Edward Hunt’s “Weymouth ways and Weymouth people: Reminiscences” takes the reader back in Weymouth Massachusetts past to the 1830s through the 1880s as he provides glimpses into the people of the community. These reminiscences were mostly printed in the Weymouth Gazette and provide a fair example of early New England village life as it occurred in the mid 1800s. Of specific interest to the genealogist will be the Hunt material scattered throughout, but most specifically 286-295, and of course, those lucky enough to have had somebody “remembered” by Edward.
Person Interviewed: Millie Simpkins Location: Nashville, Tennessee Age: 109 Place of Residence: 1004 10th Avenue, Nashville, Tennessee “Black Mamie” I claims I’s 109 ye’ars ole en wuz bawn neah Winchester, Tennessee. Mah marster wuz Boyd Sims en mah missis wuz Sarah Ann Ewing Sims. Mah mammy wus named Judy Ewing en mah daddy wuz Moses Stephens en he wus “free bawn.” He wuz de marster’s stable boy en followed de races. He run ‘way en nebber kum back. Mah fust missis wuz very rich. She had two slave ‘omen ter dress her eve’y mawnin’ en I brought her breakfust ter
To get to Hodgen Cemetery take Hwy #59 south from the main intersection in Hodgen about 1/2 mi, then right. This is the cemetery for the town of Hodgen, and still active. Our thanks to Paula Doyle-Bicket for the submission of these cemeteries to our online collection. [box]Source: Copyright © 2004, by Paula Doyle-Bicket. All Rights Reserved[/box]
William A. Sims, M. D. is a son of William and Julia (Cooke) Sims, who are Tennesseans, born in 1826 and 1833 respectively. They were married in west Tennessee and immediately located in Crockett County where they have since resided. Of eight children born to them five are living, four sons and one daughter. Three of the sons are physicians and one is a teacher, though all have taught school. Both parents and all the children are members of the Christian Church. Dr. William A. Sims was born January 15, 1857 in Crockett County. His early education was quite limited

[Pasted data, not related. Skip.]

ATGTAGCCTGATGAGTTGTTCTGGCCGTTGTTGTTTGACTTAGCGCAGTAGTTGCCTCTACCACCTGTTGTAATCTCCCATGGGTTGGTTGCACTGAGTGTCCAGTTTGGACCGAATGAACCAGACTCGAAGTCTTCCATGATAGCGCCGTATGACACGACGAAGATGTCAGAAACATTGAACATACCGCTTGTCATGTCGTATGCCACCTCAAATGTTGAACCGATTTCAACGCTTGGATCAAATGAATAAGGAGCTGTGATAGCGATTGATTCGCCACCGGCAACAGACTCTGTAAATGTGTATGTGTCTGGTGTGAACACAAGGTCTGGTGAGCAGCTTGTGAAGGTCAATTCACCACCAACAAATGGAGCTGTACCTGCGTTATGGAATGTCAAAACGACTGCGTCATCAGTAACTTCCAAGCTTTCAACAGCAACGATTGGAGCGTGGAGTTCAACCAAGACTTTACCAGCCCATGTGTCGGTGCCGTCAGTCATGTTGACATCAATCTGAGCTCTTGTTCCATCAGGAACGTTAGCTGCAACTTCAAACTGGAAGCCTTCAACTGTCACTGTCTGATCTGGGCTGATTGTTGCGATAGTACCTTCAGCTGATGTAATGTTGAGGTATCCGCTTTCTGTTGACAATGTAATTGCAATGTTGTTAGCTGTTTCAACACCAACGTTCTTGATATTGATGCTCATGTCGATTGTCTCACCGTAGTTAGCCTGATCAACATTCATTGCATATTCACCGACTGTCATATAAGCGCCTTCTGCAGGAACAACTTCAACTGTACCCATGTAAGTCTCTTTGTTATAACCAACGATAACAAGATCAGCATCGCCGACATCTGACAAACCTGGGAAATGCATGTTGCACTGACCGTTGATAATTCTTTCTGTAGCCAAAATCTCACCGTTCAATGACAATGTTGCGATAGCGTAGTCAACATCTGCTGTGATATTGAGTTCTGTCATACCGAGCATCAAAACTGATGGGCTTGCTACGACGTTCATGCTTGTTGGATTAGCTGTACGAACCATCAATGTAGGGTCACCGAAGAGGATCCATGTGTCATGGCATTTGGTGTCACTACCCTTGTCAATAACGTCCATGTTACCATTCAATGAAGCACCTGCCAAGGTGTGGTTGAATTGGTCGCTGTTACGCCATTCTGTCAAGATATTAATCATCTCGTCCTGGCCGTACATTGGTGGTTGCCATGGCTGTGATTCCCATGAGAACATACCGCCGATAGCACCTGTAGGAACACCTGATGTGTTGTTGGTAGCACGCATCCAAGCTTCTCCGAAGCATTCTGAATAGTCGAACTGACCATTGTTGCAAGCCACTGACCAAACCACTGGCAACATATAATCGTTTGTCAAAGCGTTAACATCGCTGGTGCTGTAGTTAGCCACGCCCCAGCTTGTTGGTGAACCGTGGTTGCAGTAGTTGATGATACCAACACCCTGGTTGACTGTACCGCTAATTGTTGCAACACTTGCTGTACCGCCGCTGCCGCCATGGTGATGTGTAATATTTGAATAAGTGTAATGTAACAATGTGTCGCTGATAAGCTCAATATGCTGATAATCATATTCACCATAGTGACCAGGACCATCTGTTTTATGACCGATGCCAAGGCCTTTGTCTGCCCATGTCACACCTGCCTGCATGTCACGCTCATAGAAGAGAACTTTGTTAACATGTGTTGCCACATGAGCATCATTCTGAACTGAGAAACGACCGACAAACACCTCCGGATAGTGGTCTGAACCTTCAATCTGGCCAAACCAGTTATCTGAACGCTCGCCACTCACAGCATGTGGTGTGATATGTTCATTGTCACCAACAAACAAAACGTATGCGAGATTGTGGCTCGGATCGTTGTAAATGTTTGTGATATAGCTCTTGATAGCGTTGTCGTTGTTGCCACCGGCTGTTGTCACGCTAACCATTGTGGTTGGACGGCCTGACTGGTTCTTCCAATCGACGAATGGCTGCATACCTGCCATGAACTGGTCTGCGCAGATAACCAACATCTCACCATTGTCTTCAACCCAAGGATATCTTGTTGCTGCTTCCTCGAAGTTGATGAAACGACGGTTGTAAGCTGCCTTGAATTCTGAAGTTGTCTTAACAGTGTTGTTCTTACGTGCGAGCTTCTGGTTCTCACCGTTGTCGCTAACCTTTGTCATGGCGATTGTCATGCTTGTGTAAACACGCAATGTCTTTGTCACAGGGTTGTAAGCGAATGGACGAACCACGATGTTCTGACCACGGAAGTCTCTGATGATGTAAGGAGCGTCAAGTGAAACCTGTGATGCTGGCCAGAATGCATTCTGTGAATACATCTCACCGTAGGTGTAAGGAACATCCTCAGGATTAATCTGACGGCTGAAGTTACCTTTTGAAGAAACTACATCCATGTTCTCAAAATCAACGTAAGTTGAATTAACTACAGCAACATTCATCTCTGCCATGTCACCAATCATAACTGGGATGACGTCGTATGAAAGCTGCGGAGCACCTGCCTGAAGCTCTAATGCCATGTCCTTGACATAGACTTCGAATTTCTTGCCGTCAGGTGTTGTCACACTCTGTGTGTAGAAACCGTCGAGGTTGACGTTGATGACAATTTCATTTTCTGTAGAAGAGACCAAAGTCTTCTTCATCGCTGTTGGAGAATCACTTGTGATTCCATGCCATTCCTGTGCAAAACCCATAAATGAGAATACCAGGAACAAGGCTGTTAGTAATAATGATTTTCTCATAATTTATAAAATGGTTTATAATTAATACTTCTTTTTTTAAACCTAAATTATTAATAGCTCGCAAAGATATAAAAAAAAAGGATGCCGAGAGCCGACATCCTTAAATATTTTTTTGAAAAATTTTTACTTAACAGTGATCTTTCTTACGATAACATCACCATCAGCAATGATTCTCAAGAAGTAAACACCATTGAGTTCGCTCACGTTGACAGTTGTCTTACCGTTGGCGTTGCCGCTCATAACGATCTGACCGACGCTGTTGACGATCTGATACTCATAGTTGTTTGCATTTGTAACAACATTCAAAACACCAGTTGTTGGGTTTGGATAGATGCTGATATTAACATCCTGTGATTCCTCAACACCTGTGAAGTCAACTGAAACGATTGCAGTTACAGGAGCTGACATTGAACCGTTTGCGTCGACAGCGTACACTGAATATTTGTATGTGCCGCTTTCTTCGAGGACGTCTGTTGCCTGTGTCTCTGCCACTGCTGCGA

Maj. William Sims. The late Maj. William Sims, whose death occurred July 23, 1907, on his farm in Shawnee County, Kansas, had an enviable record both as a soldier of the Civil war and as a citizen in the years that followed that struggle. He was born May 15, 1831, on a farm in Muskingum County, Ohio, and was a son of Mahlon and Myron (Riley) Sims. He grew to manhood in his native community, securing his scholastic training in the common schools, and when still a young man served for a number of years as a clerk in the
John Thomas Sims, who many years ago secured prestige as one of the most forcible lawyers of the Kansas City, Kansas, bar and is now serving as judge of the Probate Court of Wyandotte County has had his share of the slings and arrows of outrageous fortune. His early life was one of hard and continuous work, often ill repaid, and again and again overtaken with calamity or disaster. He tried farming in the early days of Kansas, and various other occupations, and again and again when prosperity seemed to smile upon him he was put back at the beginning
Truck Kills Sims, Former Powderite Leonard Sims, 60, who farmed the place now occupied by Ben Biais on Clover Creek, some years ago, died Wednesday from a broken neck suffered when a truck he was operating went over a bank near Elkton on the Reedsport highway last Sunday morning. Sims was taken to the Pacific Christian hospital in Eugene after the accident, and clung to life for two days. Sims left here about ten years ago, when Ben Biais took possession of the Clover Creek ranch. He had farmed the place for two years, according to William Hudelson, North Powder
The remainder of this Tract will be devoted to a record, as complete as circumstances enable us to make, of the Victims Of The Fugitive Slave Law. It is a terrible record, which the people of this country should never allow to sleep in oblivion, until the disgraceful and bloody system of Slavery is swept from our land, and with it, all Compromise Bills, all Constitutional Guarantees to Slavery, all Fugitive Slave Laws. The established and accredited newspapers of the day, without reference to party distinctions, are the authorities relied upon in making up this record, and the dates being